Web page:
The trial court relied on the May 23, 2005 letter from defendants' counsel to plaintiff. The judge found that the letter was clear in its intent to permit plaintiff to remain in occupancy of the premises after title to the property was transferred to defendants. We do not consider the letter to unambiguously call for such a result. The letter was not only externally inconsistent with the terms of the contract, but internally inconsistent in that it indicated that defendants were "not willing" to enter into any agreement giving plaintiff the right to occupy the premises during his lifetime, but "they are willing" to permit him to "live there so long as he chooses and will take care of him for so long as he resides at the premises, but they will not enter into any written agreement that provides him with legal rights, occupancy or otherwise, to the premises." Defendants' intent as to plaintiff's right to continue to live in the property after closing is anything but clear from the plain language of the letter.
The parties took diametrically opposite positions in their answers to interrogatories concerning plaintiff's entitlement to remain on the property following closing. Plaintiff claims he would not have entered into the contract if he was not given that right; defendants claim it was only out of "their own good will" and not "part of any contingency" that they permitted him to stay after they took title. This disputed issue is not amenable to summary judgment.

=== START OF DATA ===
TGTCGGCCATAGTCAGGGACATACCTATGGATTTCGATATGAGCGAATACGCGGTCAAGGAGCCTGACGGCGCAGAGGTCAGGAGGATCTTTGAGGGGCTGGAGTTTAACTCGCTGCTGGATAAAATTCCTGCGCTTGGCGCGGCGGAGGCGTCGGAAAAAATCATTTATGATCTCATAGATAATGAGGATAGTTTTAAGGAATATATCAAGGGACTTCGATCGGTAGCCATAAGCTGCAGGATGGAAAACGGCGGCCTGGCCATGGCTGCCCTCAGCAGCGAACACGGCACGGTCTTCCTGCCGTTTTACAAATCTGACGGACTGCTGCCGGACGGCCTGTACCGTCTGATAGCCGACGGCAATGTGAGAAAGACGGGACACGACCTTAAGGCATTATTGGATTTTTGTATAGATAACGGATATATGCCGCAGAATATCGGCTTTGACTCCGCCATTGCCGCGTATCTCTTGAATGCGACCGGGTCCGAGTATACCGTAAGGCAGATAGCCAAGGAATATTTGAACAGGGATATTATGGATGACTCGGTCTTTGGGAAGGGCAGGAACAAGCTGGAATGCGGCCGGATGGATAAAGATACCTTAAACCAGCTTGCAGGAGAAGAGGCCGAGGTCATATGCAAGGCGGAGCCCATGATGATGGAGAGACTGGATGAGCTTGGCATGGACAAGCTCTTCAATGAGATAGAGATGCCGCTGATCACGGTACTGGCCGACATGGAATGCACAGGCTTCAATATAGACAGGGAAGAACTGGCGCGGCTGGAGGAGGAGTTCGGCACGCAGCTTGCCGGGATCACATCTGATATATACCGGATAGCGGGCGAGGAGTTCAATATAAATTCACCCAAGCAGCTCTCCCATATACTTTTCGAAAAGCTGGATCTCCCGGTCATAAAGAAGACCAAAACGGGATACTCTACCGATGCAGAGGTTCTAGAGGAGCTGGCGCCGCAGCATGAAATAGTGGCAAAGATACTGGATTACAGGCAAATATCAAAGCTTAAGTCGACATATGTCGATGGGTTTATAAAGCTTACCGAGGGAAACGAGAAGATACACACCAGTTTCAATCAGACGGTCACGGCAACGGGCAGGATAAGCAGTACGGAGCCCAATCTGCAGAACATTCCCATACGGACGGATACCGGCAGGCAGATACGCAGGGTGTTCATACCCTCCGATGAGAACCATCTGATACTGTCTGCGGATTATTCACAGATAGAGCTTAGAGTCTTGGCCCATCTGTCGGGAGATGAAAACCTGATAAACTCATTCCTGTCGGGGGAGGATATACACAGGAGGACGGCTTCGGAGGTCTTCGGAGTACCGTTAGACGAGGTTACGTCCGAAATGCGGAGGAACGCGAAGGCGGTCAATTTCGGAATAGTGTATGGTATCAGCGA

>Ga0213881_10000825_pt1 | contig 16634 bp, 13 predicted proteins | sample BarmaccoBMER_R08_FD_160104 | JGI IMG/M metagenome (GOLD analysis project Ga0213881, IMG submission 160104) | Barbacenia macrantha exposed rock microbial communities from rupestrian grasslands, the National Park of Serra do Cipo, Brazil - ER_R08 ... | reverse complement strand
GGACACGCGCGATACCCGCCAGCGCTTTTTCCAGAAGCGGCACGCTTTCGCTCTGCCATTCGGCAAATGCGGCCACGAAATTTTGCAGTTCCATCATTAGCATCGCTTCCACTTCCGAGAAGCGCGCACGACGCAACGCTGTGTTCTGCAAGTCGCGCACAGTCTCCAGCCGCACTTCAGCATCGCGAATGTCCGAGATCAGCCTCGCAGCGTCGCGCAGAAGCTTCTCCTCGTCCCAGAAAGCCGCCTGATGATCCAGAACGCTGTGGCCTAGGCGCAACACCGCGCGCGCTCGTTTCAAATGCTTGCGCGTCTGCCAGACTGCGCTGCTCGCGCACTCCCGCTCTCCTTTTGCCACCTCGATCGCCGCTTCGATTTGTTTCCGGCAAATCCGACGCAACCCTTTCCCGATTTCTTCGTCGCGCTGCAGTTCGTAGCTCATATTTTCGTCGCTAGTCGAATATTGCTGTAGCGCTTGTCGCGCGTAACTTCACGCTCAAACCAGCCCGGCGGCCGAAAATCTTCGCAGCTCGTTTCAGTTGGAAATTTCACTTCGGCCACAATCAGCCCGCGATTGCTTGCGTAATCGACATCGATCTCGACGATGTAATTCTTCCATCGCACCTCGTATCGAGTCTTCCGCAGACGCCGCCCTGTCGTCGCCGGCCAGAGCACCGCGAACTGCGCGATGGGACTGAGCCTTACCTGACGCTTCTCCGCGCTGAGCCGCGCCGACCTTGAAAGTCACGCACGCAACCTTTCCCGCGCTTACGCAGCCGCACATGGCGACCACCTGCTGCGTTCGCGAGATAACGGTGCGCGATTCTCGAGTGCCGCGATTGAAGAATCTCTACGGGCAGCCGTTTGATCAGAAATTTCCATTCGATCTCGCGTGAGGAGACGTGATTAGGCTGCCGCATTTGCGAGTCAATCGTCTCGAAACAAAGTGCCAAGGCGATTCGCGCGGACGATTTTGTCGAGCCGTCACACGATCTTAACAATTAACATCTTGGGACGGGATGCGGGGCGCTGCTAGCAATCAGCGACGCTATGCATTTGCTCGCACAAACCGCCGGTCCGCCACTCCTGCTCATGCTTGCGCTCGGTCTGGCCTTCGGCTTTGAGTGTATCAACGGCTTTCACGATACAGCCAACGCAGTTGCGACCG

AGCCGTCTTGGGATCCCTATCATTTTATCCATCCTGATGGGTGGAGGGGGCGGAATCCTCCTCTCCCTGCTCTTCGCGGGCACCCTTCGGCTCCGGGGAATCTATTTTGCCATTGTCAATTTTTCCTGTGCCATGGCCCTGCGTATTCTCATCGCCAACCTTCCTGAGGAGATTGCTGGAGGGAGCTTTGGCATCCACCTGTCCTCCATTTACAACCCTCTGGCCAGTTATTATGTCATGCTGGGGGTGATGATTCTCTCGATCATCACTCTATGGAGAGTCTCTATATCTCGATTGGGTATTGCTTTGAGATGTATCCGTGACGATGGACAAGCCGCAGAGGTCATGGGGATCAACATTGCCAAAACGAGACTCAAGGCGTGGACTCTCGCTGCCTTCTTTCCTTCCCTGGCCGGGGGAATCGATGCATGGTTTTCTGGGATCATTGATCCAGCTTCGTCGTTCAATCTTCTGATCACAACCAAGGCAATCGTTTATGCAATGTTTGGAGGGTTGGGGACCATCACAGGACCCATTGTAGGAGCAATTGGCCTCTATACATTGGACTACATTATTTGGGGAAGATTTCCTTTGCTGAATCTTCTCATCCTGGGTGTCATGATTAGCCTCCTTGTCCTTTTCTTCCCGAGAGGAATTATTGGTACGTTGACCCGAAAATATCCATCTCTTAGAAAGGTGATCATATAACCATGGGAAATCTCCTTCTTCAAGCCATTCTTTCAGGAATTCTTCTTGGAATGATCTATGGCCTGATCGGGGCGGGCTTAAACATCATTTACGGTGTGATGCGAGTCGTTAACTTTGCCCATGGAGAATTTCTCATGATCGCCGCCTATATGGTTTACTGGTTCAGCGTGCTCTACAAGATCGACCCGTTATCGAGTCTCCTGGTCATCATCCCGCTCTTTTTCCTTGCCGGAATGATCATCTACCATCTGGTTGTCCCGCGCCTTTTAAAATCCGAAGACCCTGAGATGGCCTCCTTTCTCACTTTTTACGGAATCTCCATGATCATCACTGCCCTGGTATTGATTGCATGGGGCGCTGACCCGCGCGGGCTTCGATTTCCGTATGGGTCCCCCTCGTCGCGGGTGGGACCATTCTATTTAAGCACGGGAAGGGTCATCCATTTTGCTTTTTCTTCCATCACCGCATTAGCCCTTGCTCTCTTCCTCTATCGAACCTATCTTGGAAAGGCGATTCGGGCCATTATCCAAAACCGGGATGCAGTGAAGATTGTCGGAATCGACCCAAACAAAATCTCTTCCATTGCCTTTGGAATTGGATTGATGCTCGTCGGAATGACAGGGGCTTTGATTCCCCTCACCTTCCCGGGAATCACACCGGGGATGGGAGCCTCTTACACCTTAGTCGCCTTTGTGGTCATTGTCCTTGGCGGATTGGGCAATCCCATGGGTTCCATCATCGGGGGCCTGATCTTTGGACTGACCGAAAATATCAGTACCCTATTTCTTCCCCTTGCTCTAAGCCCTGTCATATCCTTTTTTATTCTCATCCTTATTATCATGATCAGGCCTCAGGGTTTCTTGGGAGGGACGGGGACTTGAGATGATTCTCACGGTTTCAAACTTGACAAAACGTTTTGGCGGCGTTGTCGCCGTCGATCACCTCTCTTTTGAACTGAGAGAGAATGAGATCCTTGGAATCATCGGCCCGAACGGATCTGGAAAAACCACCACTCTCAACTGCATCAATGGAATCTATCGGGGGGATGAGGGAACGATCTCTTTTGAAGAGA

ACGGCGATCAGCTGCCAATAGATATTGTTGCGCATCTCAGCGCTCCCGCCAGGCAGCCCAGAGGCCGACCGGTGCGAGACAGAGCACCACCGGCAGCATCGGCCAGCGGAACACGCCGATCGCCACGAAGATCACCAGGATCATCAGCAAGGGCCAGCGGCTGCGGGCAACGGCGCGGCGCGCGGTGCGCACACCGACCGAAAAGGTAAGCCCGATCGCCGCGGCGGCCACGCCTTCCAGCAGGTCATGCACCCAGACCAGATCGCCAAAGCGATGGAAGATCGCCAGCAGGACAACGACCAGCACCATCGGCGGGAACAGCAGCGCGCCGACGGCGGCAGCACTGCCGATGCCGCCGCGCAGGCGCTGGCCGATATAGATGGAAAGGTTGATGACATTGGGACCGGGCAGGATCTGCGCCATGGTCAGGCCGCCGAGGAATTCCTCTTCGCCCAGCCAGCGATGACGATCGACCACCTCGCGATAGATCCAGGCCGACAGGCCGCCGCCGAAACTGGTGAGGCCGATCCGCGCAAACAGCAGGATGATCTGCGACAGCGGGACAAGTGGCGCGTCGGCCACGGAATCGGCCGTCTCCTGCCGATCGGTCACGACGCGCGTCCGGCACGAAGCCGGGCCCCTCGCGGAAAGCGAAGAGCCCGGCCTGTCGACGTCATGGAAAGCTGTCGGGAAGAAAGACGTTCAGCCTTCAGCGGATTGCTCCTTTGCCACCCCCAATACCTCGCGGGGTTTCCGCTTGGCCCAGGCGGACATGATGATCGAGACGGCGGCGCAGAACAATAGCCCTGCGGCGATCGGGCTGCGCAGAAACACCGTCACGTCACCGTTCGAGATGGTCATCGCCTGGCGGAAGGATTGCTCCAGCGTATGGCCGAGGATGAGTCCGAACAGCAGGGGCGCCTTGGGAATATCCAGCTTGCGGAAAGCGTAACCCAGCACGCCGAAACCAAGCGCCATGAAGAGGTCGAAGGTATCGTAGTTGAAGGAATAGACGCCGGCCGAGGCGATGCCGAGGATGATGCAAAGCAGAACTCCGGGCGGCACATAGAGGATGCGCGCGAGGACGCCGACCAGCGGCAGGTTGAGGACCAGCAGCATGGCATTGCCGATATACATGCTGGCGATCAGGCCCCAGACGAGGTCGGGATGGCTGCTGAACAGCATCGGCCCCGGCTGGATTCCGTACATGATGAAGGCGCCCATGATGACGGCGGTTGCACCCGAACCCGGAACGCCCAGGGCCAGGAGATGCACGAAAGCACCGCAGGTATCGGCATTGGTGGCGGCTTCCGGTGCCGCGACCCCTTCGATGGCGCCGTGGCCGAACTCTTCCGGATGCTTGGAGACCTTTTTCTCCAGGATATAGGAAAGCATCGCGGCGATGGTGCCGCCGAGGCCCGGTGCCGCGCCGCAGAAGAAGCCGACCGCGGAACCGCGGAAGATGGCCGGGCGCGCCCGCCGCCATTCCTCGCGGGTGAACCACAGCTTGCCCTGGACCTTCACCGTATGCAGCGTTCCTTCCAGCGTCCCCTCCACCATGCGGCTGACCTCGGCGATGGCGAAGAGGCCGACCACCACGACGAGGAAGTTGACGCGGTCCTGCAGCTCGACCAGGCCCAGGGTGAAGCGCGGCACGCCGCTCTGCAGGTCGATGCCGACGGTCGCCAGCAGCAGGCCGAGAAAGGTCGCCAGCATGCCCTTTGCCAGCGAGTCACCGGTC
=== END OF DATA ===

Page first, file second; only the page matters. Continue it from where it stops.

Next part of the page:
We also observe that the trial court made no reference to the burden of proof. To prove equitable fraud, a plaintiff must demonstrate a "material misrepresentation made with intent that it be relied on, coupled with actual detrimental reliance." Nolan v. Lee Ho, 120 N.J. 465, 472 (1990). A party claiming equitable fraud must prove his or her claim by clear and convincing evidence. Diabo v. Kirsch, 316 N.J. Super. 580, 588 (App. Div. 1998). And, notably, it is not altogether clear if plaintiff is relying on defendants' oral or written representations that he could remain in the property. If the former, that too may require a clear and convincing burden of proof. See generally, Statute of Frauds, N.J.S.A. 25:1-5 to -16.
Consequently, we conclude that there are genuine issues of material fact in dispute that require a trial. We therefore reverse and remand for further proceedings consistent with this opinion. On remand, the trial court may, in its discretion, consider such additional proofs, including plaintiff's deposition testimony, as the court may deem appropriate.
Reversed and remanded.